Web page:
NOTICE: This opinion is subject to motions for rehearing under Rule 22 as well as formal revision before publication in the New Hampshire Reports. Readers are requested to notify the Reporter, Supreme Court of New Hampshire, One Noble Drive, Concord, New Hampshire 03301, of any editorial errors in order that corrections may be made before the opinion goes to press. Errors may be reported by E-mail at the following address: firstname.lastname@example.org. Opinions are available on the Internet by 9:00 a.m. on the morning of their release. The direct address of the court's home page is: http://www.courts.state.nh.us/supreme.
THE SUPREME COURT OF NEW HAMPSHIRE
Argued: April 20, 2005
Opinion Issued: May 6, 2005
Landya B. McCafferty, of Concord, by brief and orally, for the attorney discipline office.
Shaheen & Gordon, P.A., of Concord (Steven M. Gordon on the brief and orally), for the defendant.
Duggan, J. This case arises out of the interim suspension of the respondent, Gary H. Reiner, from the practice of law. A Judicial Referee (Gray, J.) recommended that the suspension should not remain in effect. We remand to the referee for a new hearing.
The respondent, a member of both the New Hampshire and Maine bars, was indicted by a federal grand jury on several felony charges arising out of his alleged connection with prostitution and money laundering activities allegedly occurring at a health club in Kittery, Maine. On January 26, 2005, we received a copy of the indictment from the Attorney Discipline Office (ADO). On February 4, 2005, we suspended the respondent from the practice of law in New Hampshire pending further order of the court. Sup. Ct. R. 37(9)(i). In the same order, we stated that the respondent may show cause why the suspension should be lifted and why he should not be assessed all expenses that may be incurred in the investigation and prosecution of this matter.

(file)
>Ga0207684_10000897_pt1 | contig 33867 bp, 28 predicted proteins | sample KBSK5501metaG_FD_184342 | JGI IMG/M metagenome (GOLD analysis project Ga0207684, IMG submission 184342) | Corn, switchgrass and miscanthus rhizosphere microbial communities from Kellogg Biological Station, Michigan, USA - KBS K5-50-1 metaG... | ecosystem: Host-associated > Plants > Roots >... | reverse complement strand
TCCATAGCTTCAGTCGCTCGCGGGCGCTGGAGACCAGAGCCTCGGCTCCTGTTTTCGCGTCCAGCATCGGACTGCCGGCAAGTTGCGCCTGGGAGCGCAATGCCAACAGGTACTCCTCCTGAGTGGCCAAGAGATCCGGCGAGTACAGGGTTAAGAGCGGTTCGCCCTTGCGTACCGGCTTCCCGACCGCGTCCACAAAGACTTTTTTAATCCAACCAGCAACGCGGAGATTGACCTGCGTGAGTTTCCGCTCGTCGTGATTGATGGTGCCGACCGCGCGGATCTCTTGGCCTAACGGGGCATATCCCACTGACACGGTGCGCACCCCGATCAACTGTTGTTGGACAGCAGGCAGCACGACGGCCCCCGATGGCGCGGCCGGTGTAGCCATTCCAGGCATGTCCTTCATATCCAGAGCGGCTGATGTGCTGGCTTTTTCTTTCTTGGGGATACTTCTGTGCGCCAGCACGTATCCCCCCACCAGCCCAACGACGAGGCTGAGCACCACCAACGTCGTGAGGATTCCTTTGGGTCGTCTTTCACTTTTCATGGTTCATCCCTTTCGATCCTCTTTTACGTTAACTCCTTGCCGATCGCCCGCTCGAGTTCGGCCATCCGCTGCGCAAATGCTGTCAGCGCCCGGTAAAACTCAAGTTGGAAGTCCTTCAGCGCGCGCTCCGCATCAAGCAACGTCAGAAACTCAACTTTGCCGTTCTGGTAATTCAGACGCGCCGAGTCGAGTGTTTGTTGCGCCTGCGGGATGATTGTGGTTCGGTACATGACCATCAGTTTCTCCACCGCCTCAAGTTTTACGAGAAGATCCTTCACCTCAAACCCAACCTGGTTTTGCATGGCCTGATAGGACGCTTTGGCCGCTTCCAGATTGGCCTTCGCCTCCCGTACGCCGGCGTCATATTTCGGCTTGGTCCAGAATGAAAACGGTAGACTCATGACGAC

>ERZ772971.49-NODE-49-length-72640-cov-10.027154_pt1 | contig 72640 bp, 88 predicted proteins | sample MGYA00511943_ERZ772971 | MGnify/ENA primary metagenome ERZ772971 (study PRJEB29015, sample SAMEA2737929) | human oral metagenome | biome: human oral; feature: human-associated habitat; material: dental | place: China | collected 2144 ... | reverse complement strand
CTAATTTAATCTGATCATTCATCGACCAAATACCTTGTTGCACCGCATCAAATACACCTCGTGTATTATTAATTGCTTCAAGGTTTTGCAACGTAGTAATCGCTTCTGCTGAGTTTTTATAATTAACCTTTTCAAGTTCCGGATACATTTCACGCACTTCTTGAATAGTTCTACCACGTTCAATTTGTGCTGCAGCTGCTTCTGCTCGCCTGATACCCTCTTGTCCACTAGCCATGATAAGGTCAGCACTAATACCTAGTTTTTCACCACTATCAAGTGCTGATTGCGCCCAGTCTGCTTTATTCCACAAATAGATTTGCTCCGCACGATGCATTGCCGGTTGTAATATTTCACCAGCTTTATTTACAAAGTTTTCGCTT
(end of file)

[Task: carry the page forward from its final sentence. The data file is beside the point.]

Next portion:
On February 22, 2005, the respondent filed a response to the court’s suspension order, challenging the suspension on three grounds: (1) the interim suspension without notice and a pre-suspension hearing violated due process; (2) Supreme Court Rule 37(9)(i) is unconstitutionally vague; and (3) the interim suspension constituted public condemnation in violation of his due process rights. We issued an order scheduling a hearing for March 9, 2005, on the matter. At the same time, we ordered the ADO to file a memorandum addressing the issues raised by the respondent and advising the court whether it believed that the respondent should remain suspended pending resolution of the criminal charges against him.